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Issue #23 (September 2016)

From the Editor

Volume 1

The word “healthy” is almost meaningless when it comes to food.

Its counterpart, “unhealthy”, is a bit easier to pin down. Nobody can claim that snickerdoodles are a health food. In fact, any food with the word “snicker” or “doodle” in it fits neatly into the unhealthy category. See: Snickers candy bars, cheez doodles.

The difference between these terms is that one (unhealthy) denotes the ability to cause harm, while the other (healthy) doesn’t have a neat definition.

Let’s take the venerable apple. Yes, apples are quite satisfying, given their fiber and water content. And yes, they do contain phytochemicals which may promote health. But if you have fructose intolerance or other gut issues, which is not a rare condition in this day and age, then apples may well upset your stomach.

Are rice cakes healthy? They are often portrayed as such, and their labels are proudly emblazoned with “Low-fat and zero cholesterol!”. Well, the 1970s called and they want their nutrition advice back. Dietary cholesterol is not the devil, and neither is dietary fat. Though if you eat fewer calories’ worth of dry rice cakes than tasty potato chips, that might make them relatively more healthy. But what if the potato chips are homemade using avocado oil? Is that worse due to extra calories, or better because it’s homemade? What if you’re sensitive to nightshade vegetables like potatoes? Ackkkkk it’s all tooooooo mucchhhhhh!

So as you can see, the healthfulness of a food is highly dependent on who’s eating it. Three eggs a day may be great for one person but bad for another, depending on medical history, their gut microbiomes, and many other factors.

There is one thing that is healthy though, although it’s a drink and not a food. Water is healthy, and we all need water. There is no other liquid beverage that we need, not milk or green tea or coffee (although some people would essentially collapse without the latter). We need water, and we need food. There just isn’t a universal prescription for healthy foods that applies to all humans. Some tribes eat a ton of honey almost every day, some eat as many nuts as they can handle. Others consume mostly meat and milk, while some eat mostly plant foods.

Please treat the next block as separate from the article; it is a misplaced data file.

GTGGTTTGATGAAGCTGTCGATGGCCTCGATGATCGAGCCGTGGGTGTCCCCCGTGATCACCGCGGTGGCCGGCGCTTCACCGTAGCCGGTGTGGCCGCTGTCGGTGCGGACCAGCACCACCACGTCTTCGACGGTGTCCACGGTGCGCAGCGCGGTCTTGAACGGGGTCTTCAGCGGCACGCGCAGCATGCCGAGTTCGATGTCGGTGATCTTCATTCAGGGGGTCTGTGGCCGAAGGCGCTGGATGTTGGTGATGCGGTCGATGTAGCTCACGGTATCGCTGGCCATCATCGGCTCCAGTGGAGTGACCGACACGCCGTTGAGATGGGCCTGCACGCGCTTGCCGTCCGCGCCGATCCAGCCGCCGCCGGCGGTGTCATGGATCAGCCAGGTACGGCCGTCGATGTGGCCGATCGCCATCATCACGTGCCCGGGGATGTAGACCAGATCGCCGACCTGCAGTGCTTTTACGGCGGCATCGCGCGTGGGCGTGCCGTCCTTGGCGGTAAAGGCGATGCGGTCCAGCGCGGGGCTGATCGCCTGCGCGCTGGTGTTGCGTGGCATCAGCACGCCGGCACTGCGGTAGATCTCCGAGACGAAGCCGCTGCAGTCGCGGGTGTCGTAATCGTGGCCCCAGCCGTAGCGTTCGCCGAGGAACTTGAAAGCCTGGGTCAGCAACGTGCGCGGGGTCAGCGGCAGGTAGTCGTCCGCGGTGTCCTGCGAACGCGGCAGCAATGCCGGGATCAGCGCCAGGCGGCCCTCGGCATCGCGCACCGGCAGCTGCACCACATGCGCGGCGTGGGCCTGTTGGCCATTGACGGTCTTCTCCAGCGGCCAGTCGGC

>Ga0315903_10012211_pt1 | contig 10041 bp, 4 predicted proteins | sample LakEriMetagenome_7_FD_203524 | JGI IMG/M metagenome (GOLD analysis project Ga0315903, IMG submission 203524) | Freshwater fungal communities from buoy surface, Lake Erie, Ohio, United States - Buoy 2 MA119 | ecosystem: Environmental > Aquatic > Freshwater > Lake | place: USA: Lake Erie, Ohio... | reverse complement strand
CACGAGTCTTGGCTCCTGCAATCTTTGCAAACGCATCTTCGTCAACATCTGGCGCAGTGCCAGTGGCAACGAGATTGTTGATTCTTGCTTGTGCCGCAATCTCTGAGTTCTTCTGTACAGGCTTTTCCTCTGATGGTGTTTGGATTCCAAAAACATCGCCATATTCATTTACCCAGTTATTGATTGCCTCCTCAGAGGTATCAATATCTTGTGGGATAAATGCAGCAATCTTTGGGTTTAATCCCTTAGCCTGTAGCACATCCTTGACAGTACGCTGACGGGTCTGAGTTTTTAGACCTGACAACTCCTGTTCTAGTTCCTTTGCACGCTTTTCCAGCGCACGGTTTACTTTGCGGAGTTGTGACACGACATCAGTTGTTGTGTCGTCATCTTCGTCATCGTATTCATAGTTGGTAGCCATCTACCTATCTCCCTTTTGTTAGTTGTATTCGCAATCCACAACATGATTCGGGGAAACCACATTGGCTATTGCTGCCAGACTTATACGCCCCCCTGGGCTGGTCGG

What does this mean with regards to diet prescriptions? It means that if you see someone who claims some plant is an amazingly powerful superfood, or that low carb or high carb diets are the key for good health, you might want to shut off your ears and browse over to some actual research. No trials or credible reviews say that you have to eat any certain food, because that’s simply not what humans do. We are omnivores … some omnivores just like pushing their food preferences onto others.

Kamal Patel,
Editor-in-chief, Nutrition Examination Research Digest

Volume 2

How often do you weigh yourself? It’s not a trivial question, since daily weighing has often been shown to improve[1] weight control[2].

Given these positive results, you might think that advice to weigh yourself daily should be universal. Well, that’s probably not a good idea, for a couple reasons.

First, weight fluctuates quite a bit day-over-day, by up to five or more pounds in some cases. The variation can be due to a variety of factors, such as the changing weight of poop, pee[3], blood volume, and glycogen. So if you gain a couple pounds within 24 hours, that most definitely doesn’t mean you gained two pounds of fat.

Second, just because some studies suggest that daily weighing can be beneficial, doesn’t mean daily weighing is beneficial for everyone. Studies report on average values in populations, and that misses out on the wide differences in individual responses. So it may be a good idea for some people to weigh themselves daily, in certain situations, and it may be a bad idea for other people. Weighing yourself daily can be a habit that greatly increases awareness of bodyweight changes over time - not over the course of days, but over weeks and months. And it also lends some accountability to the weight loss process, since you can’t trick the scale (well, you technically can, as evidenced by wrestlers who weigh-in dehydrated, but that’s not the case here).

But daily weighing is a double-edged sword, and can sometimes spiral into obsessive habits. It’s already extremely easy to judge yourself based on a lack of progress in shedding extra fat. That can lead to cycles like this: you lose some weight, as evidenced by decreasing numbers on the scale, and everything is hunky-dory. Then you encounter a period of greater life stress, yearn for comfort food to calm your mind and body, but realize that the scale will know what you’re up to. So you stop the daily weighing for a week. Then you go back to daily weighing the next week, right back where you started due to a week of overeating, and hate yourself a bit more than you did before.

It’s abundantly clear that weight and self-image go hand in hand, and psychology plays a major role in weight loss. Because of that, the relationship of daily weighing to weight loss isn’t quite as clear as studies may portray it. Yes, if you were enrolled in a study and had to weigh yourself daily, it’s likely you’d lose extra weight. But in the real world, you can just stop weighing yourself once you plateau. And even when you’re weighing yourself on a daily basis, the obsessiveness that it sometimes elicits could be harmful to other areas of life. So weigh yourself daily if you feel it benefits your overall life, but don’t feel like you have to follow any particular weighing pattern because “studies say so”.

Kamal Patel,
Editor-in-chief, Nutrition Examination Research Digest

See other articles in Issue #23 (September 2016) of Study Deep Dives.